Is Blue Monday (the third Monday of January) really the most depressing day of the year? Scientifically speaking, no. What is very real, however, is Seasonal Affective Disorder, and so are the “winter blues.”
Canadian winters are hard enough. As the days get shorter, darker and colder, many people have less energy and a lower mood. With the pandemic stress added to the mix, this winter might be our toughest yet.
If winter’s got you feeling down, try to get your heart rate up. Physical activity releases “feel good” hormones and can help you out of the winter blahs. You don’t need to run to get a “runner’s high.” Any type of exercise can help boost your mood. Research shows that even 10 minutes of physical activity can help you beat the #WinterBlues.
Move to improve your mental health
Before we talk about how to improve your mental health, let’s make sure we agree on what we’re talking about. At the Canadian Mental Health Association, we notice that people use the terms “mental health” and “mental illness” interchangeably, but really, they mean different things.
Mental illnesses are disturbances in thoughts, feelings, and perceptions that are severe enough to affect day-to-day functioning.[i] Some examples are anxiety disorders or major depression, and by age 40, about half of people in Canada will have or have had a mental illness.
Mental health, however, is a state of well-being, and we all have it. Some signs of good mental health are enjoying life, having a sense of purpose, and being able to manage life’s highs and lows.
One in five people in Canada will experience a mental health problem or illness in any given year.[ii] But five in five of us have mental health that needs to be protected and promoted.
The good news is, there are things we can all do to promote and protect our mental health, and they can be as simple as putting one foot in front of the other.
You don’t need to run to get a runner’s high. Any aerobic activity, such as powerwalking to the grocery store, climbing a toboggan hill or doing jumping jacks in your basement, pumps up your endorphins and floods your brain with feel-good chemicals.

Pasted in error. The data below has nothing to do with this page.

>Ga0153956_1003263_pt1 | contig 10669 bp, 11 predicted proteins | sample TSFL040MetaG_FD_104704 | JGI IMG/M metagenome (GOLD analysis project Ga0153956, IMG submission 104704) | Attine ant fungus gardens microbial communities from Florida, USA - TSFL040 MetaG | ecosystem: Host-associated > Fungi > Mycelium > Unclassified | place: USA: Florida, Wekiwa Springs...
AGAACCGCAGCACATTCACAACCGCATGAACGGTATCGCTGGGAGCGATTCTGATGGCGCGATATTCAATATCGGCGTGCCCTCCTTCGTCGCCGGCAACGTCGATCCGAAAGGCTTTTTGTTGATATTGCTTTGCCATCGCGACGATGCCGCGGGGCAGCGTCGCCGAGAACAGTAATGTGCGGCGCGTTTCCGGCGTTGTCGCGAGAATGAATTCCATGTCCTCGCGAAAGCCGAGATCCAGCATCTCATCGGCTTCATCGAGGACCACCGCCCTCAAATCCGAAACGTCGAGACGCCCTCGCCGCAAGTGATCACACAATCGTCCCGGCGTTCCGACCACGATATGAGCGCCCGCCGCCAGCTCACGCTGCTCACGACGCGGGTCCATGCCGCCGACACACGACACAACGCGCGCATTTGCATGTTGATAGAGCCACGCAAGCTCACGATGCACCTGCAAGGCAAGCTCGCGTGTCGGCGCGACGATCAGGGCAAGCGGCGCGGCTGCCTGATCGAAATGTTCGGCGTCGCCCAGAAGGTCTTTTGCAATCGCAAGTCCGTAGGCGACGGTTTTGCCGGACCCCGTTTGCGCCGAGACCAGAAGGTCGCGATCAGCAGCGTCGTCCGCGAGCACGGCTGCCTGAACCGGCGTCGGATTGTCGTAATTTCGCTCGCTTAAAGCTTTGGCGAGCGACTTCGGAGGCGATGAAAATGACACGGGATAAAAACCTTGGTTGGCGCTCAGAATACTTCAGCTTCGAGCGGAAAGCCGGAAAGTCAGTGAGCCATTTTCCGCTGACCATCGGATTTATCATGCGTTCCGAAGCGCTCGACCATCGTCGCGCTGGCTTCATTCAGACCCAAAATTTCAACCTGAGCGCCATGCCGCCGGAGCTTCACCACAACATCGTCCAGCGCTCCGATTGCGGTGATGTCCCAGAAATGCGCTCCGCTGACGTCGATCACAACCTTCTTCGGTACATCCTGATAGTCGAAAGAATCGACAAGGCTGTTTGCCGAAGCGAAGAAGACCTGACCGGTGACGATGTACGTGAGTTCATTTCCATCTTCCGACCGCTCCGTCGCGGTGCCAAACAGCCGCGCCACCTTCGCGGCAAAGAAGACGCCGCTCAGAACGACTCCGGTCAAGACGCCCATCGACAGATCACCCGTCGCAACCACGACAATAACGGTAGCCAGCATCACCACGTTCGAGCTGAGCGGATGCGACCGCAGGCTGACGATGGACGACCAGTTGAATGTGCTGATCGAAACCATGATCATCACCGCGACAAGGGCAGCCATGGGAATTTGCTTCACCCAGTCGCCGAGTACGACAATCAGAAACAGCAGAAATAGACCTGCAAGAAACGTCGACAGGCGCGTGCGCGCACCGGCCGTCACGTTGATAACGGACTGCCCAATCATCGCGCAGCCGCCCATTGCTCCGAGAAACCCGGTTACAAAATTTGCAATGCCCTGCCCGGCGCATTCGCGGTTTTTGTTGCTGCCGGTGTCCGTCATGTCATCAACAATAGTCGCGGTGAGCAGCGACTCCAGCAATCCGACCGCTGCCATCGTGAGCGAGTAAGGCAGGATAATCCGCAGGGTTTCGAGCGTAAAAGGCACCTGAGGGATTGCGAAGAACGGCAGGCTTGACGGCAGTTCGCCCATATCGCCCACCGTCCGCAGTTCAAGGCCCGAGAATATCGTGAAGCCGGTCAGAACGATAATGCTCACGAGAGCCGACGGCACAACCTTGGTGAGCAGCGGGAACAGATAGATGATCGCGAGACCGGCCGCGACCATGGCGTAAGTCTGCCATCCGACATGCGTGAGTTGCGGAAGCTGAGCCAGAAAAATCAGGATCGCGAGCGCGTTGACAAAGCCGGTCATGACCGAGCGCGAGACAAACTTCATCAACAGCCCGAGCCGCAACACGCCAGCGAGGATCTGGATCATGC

If you’re feeling tense or trapped by your always-on monkey brain, movement can be a form of meditation, too. Ever notice how you’ve forgotten the stresses of your day after a long walk?
People who exercise report feeling less stressed or nervous, and regular heart-pumping movement can reduce tension, fatigue and anger, and improve your mood, your self-esteem and your body image. For even greater benefits, get moving outdoors! Recent studies have found people report a higher level of vitality, enthusiasm and pleasure after they have walked outside.
Move to manage illness
In those with a diagnosed mental illness such as depression, regular physical activity can even help treat your symptoms.[iii] In the short term, vigorous exercise that really gets your heart pumping can boost your mood after just 10 or 15 minutes.
And, if you get moving regularly, this trains your brain over time to help regulate your mood and can even relieve depression.
Ride the ups and downs of life
Remember: even if you don’t have a mental illness, that doesn’t mean you’ll feel great all the time. You might experience stress, a difficult life event, or burnout. Just like anyone can catch a cold or flu, everyone experiences the ups and downs of life.
So, there’s not just the one in five of us who have mental illnesses, and “the rest of us” who don’t. There is no rest of us. There is just us—all five in five. And regular physical activity can help all of us feel better, mentally and physically.
Are you looking for mental health services or supports in your own community? Visit www.cmha.ca to find your local CMHA. If you are thinking of suicide, please visit www.crisisservicescanada.ca or call 1-833-456-4566; in QC, call 1-866-APPELLE.
[i] Quick Facts: Mental Illness & Addiction in Canada. Mood Disorders Society of Canada